This reminded me that while I was mowing recently, I enjoyed listening to the Dwight Swain Master Writing Teacher audio book. Mr. Swain mentioned character motivation as following the four wishes from the work of sociologist W. I. Thomas, so I started my research there.

According to W. I. Thomas, people’s desires fall into four categories:

1. The desire for new experience – adventure

2. The desire for security -physical needs, fear of death

3. The desire for response – love, appreciation

4. The desire for recognition – position, power, ambition, vanity

Each one of these categories could be pleasure or pain, but weren’t specifically pleasant or unpleasant, so I kept looking which led me to:

Maslow’s hierarchy of needs is similar to Thomas’s desires, but puts them in an order:

human motivation pyramid based on needs

from Wikipedia

Again, each of these motivations could be pleasurable or painful which brought me to Hedonistic Motivation:

From the Merriam Webster’s Collegiate Dictionary:

hedonic – adj. 1. of, relating to, or characterized by pleasure

hedonism – noun 1. the doctrine that pleasure or happiness is the sole or chief goal in life.

I think hedonism has become confused with being selfish, otherwise how could it have a bad connotation? Isn’t the true goal in life to be happy? Of course, happiness cannot be defined by anyone but the self, so philosophically happiness is selfish. Ha Ha.

But, think about it, if everyone was happy, life on earth would be wonderful. It is the human instinct to not be happy with what we have that breeds discontent, not pleasure or happiness. It is the idea that the goal of happiness cannot be reached, or that the attainment of happiness is somehow a bad thing that has turned hedonism into a bad word. But isn’t happiness what everyone strives for; haven’t people worked themselves to death for a bit of happiness?

The Theory of Hedonic Motivation is the idea that people approach pleasure and avoid pain. A  basic idea when we speak of ourselves physically, but more complicated when we include emotions. The theory includes the idea that a person’s behaviors result from emotions such as: love, hate, fear and joy. Emotional experience is understood on a scale from bad to good and our primary motivation is to avoid bad and increase good.

So, here’s where we get to the strange pleasures; each person creates his or her own emotional scale of what feels bad and is to be avoided, and what feels good and is to be achieved, based on nature vs. nurture: perception, learning, environment, genetics, chemistry, biology, physics . . . who knows the combination? the eternal joyous question.

Now, to apply all of this to my writing life:

First, I did a cluster of the word pleasure. I put the word pleasure in a circle in the middle of a page and set my timer to three minutes. Then, I wrote all the words that came to mind about the word pleasure. The results: It looks like I associate pleasure with natural energies: wind, sun, touch; and activities (mostly outdoor): hiking, gardening, adventure, jumping, singing and dancing. When the lake comes up, I’m sure I would include swimming, floating, and rowing. I only mentioned a few physical sensations: warmth, giddy, and tingly.

Conclusion: In three minutes of clustering the word pleasure, I didn’t come up with anything very strange.

Second, I wrote down some of my strange pleasures: I like diving into freezing cold water; I pick at scabs and tear at my cuticles even when it hurts and bleeds (I know I’ll scar, but it feels good), I love finding ugly spandex fabric, I like improvising horribly discordant sounds on the piano (and guitar) even though I know how to read music, understand theory, play well and spent my entire youth in lessons; when I have a good day, I tend to stay up all night, even until dawn, because I don’t want it to end, but I get really sick to my stomach about three in the morning.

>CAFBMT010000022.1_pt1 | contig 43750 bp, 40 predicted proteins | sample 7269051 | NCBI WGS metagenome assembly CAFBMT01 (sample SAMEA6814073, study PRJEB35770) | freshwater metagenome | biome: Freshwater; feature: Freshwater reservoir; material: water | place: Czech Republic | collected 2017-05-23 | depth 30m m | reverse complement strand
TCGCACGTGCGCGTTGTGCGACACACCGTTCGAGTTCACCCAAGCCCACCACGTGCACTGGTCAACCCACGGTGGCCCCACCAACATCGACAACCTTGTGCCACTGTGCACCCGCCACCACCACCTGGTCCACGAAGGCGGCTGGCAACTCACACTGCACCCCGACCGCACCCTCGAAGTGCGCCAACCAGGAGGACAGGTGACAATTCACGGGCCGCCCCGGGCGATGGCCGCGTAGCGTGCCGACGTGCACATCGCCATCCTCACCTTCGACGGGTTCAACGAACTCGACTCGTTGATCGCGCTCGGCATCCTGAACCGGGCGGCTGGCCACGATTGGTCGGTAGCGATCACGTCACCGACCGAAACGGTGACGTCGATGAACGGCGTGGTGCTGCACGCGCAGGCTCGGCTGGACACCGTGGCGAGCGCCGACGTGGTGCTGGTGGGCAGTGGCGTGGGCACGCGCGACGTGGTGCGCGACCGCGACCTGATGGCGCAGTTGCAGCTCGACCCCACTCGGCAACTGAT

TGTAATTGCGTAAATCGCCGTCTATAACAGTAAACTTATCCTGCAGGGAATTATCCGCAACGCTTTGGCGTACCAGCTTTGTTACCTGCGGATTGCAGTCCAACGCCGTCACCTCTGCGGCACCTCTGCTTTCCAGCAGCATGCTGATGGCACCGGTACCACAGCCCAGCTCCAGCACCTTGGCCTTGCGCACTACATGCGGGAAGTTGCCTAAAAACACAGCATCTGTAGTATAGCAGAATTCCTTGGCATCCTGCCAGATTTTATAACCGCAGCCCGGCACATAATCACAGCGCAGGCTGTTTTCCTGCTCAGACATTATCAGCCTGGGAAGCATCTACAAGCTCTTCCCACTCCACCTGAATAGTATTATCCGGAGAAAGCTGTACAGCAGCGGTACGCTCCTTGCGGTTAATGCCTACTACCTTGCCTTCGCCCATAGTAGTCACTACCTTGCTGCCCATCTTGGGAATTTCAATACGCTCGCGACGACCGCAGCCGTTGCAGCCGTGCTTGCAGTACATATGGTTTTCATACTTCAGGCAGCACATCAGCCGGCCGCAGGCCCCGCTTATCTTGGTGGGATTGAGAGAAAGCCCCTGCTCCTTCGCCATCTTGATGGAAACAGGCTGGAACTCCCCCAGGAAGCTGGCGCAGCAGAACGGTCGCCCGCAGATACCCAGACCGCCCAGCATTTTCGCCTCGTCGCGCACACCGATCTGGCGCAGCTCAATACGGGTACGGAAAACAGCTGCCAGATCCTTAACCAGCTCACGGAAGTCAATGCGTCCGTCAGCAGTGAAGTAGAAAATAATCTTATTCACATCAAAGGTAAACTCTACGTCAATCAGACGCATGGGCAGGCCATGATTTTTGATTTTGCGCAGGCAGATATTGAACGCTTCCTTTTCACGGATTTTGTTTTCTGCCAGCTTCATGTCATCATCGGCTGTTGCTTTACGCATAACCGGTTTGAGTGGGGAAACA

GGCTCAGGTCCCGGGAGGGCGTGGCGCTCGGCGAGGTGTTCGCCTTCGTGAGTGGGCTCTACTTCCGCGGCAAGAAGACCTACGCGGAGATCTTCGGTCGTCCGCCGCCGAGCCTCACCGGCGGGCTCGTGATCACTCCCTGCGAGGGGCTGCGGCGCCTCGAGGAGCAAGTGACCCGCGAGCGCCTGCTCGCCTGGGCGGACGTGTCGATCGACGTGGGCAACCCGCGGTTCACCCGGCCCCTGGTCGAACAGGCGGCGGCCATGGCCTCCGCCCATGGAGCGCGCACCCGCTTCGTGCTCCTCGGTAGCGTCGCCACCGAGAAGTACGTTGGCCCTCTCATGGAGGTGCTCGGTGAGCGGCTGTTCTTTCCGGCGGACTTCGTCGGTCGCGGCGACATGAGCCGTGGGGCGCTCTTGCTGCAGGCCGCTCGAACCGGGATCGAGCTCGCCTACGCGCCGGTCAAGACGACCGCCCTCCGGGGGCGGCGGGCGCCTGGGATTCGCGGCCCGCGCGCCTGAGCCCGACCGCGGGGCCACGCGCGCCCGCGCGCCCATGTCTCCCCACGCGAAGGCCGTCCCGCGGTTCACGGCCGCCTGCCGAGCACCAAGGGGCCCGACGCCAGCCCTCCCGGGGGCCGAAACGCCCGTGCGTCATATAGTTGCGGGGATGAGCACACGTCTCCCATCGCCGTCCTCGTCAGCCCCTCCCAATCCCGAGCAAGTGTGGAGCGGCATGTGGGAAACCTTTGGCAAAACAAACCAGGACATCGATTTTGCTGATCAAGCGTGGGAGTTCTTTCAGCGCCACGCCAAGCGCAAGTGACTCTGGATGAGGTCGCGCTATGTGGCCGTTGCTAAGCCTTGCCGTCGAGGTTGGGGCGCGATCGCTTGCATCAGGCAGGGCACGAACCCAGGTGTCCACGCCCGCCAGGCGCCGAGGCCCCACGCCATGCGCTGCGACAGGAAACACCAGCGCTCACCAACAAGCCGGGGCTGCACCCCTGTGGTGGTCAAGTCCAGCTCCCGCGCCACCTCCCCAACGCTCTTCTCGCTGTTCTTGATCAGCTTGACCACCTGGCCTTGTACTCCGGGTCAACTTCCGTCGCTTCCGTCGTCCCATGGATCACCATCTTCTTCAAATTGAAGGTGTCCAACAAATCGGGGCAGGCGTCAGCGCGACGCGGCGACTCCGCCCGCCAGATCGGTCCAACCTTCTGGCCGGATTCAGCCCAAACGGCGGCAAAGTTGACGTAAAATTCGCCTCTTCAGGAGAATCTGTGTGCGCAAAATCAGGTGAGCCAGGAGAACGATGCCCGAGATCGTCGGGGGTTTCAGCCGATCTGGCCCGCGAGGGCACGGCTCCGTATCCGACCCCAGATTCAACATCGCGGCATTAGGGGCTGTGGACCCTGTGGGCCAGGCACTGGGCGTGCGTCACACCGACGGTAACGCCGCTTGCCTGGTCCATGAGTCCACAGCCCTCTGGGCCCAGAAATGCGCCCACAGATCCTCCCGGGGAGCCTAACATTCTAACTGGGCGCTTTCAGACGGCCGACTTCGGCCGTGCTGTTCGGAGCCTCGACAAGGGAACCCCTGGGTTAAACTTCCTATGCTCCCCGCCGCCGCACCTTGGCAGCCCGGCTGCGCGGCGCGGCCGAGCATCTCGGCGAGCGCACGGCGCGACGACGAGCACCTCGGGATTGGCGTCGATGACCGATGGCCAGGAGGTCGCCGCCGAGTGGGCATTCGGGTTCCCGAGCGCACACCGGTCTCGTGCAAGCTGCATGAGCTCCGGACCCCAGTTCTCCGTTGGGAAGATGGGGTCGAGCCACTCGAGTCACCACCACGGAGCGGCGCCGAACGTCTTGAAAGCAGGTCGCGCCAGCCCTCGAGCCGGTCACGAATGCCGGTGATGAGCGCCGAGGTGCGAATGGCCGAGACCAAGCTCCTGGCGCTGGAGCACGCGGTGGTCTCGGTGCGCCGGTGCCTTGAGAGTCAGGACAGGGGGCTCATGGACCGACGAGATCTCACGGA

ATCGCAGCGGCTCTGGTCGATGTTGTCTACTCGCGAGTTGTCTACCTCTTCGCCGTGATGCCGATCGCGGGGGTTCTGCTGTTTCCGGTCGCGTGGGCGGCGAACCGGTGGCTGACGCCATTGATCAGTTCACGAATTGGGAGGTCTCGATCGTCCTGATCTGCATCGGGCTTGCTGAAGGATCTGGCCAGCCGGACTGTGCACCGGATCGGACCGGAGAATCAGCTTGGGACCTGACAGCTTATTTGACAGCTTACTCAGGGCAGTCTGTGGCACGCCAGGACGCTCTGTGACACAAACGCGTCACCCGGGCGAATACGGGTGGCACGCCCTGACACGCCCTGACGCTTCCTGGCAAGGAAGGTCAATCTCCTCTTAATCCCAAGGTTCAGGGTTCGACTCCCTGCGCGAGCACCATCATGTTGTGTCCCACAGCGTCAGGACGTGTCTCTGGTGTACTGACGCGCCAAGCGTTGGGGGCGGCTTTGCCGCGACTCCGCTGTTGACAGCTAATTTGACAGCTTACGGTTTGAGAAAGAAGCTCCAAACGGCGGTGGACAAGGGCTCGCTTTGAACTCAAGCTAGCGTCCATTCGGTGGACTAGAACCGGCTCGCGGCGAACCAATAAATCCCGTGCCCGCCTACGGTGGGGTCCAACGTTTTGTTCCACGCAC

Strange pleasures may turn the mind to well known fetishes and kinks which can be interesting hedonic motivations (and, perhaps, the reason hedonism can be considered a bad word by some), but not what I’m exploring here . What I’m trying to find, as I turn this study toward the characters of my work in progress, are their contradictions, quirks, and foibles that make each character unique and interesting.

Application to my work in progress:

Anna is a hermit who finds pleasure in certain kinds of pain: pinpricks and tingles–the cold of the lake to the hot of the hot-tub. She finds her primordial scream in the night after playing discordant music on her almost tuned piano. She hates being told what to do and says she really hates humans, but likes to give away what she has and wants to make others happy.

Brittany finds pleasure in being bad; she’s experimenting with her power as a young, attractive woman whose sexuality has power over men. The death of her mother and complete absence of her father due to grief made her quit college to take care of her younger brother. She finds pleasure in being the provider and keeping her brother’s hopes of college alive, but she also finds pleasure in complete irresponsibility.

Rick finds pleasure in the absence of pain. After an injury, he became addicted to pharmaceuticals, though compulsive lying, and addictive behaviors were always part of his semi-adult life. He finds pleasure in manipulating people to do his will and to believe his lies which he believes makes his life easier.

Now that I have strange pleasures for each of my characters, I want to create a couple of concise sentences for each one and find the perfect places to put them. I’ll get into that and more in my next post: Strange Pleasures Part Two.

Revision: Some great tips on youtube

DSC05771

Finding a spark of motivation

Hi everyone. Last week, gnlong so kindly shared a link to a youtube video about revision, Novel Revision: Craft a Story Readers Can’t Put Down a presentation by James Scott Bell. It had a lot of good information and tips for revising a manuscript. Surprisingly, the tip I took away from the presentation was to create a cover for my novel, just for myself. To even create an imaginary blurb/ glowing review to get myself thinking of my manuscript as a finished novel. It’s time to get my mind set on the finished product, so I’ll push through to that end.

I then searched youtube for other videos on revision and found another one I liked Revising, Rewriting & Overcoming Obstacles:editing

Have any of you found youtube videos that you found helpful to your writing?

P.S. If anyone is looking for 2015 calendars, I’ve made a couple of my photography and have them available at redbubble.com

(P.P.S. I apologize for missing a couple days, I have a bad cold and today is the first day I can keep my eyes open long enough to write a coherent sentence.)